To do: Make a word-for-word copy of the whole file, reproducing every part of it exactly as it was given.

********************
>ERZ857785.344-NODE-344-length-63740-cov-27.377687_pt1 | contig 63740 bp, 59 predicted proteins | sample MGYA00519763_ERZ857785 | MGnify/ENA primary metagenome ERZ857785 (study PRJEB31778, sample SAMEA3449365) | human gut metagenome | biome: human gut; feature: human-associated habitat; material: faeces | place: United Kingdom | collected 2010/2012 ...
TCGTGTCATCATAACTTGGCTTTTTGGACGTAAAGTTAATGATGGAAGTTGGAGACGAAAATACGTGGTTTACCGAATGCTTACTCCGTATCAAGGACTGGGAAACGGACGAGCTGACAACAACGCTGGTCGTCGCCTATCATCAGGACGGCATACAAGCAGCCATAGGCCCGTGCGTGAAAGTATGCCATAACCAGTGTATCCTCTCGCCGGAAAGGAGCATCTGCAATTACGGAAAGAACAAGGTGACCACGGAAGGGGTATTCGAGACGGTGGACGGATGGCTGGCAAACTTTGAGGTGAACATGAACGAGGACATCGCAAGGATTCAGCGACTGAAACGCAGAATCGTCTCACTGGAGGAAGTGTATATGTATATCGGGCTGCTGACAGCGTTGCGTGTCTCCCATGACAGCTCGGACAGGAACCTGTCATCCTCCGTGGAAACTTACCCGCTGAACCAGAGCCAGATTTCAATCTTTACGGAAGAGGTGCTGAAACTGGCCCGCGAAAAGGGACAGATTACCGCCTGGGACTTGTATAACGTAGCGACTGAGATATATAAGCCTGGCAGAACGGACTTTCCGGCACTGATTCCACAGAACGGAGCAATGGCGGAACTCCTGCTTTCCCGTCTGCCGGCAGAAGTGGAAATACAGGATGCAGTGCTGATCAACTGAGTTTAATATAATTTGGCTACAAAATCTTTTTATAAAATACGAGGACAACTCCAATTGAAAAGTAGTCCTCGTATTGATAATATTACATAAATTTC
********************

>ERZ857785.344-NODE-344-length-63740-cov-27.377687_pt1 | contig 63740 bp, 59 predicted proteins | sample MGYA00519763_ERZ857785 | MGnify/ENA primary metagenome ERZ857785 (study PRJEB31778, sample SAMEA3449365) | human gut metagenome | biome: human gut; feature: human-associated habitat; material: faeces | place: United Kingdom | collected 2010/2012 ...
TCGTGTCATCATAACTTGGCTTTTTGGACGTAAAGTTAATGATGGAAGTTGGAGACGAAAATACGTGGTTTACCGAATGCTTACTCCGTATCAAGGACTGGGAAACGGACGAGCTGACAACAACGCTGGTCGTCGCCTATCATCAGGACGGCATACAAGCAGCCATAGGCCCGTGCGTGAAAGTATGCCATAACCAGTGTATCCTCTCGCCGGAAAGGAGCATCTGCAATTACGGAAAGAACAAGGTGACCACGGAAGGGGTATTCGAGACGGTGGACGGATGGCTGGCAAACTTTGAGGTGAACATGAACGAGGACATCGCAAGGATTCAGCGACTGAAACGCAGAATCGTCTCACTGGAGGAAGTGTATATGTATATCGGGCTGCTGACAGCGTTGCGTGTCTCCCATGACAGCTCGGACAGGAACCTGTCATCCTCCGTGGAAACTTACCCGCTGAACCAGAGCCAGATTTCAATCTTTACGGAAGAGGTGCTGAAACTGGCCCGCGAAAAGGGACAGATTACCGCCTGGGACTTGTATAACGTAGCGACTGAGATATATAAGCCTGGCAGAACGGACTTTCCGGCACTGATTCCACAGAACGGAGCAATGGCGGAACTCCTGCTTTCCCGTCTGCCGGCAGAAGTGGAAATACAGGATGCAGTGCTGATCAACTGAGTTTAATATAATTTGGCTACAAAATCTTTTTATAAAATACGAGGACAACTCCAATTGAAAAGTAGTCCTCGTATTGATAATATTACATAAATTTC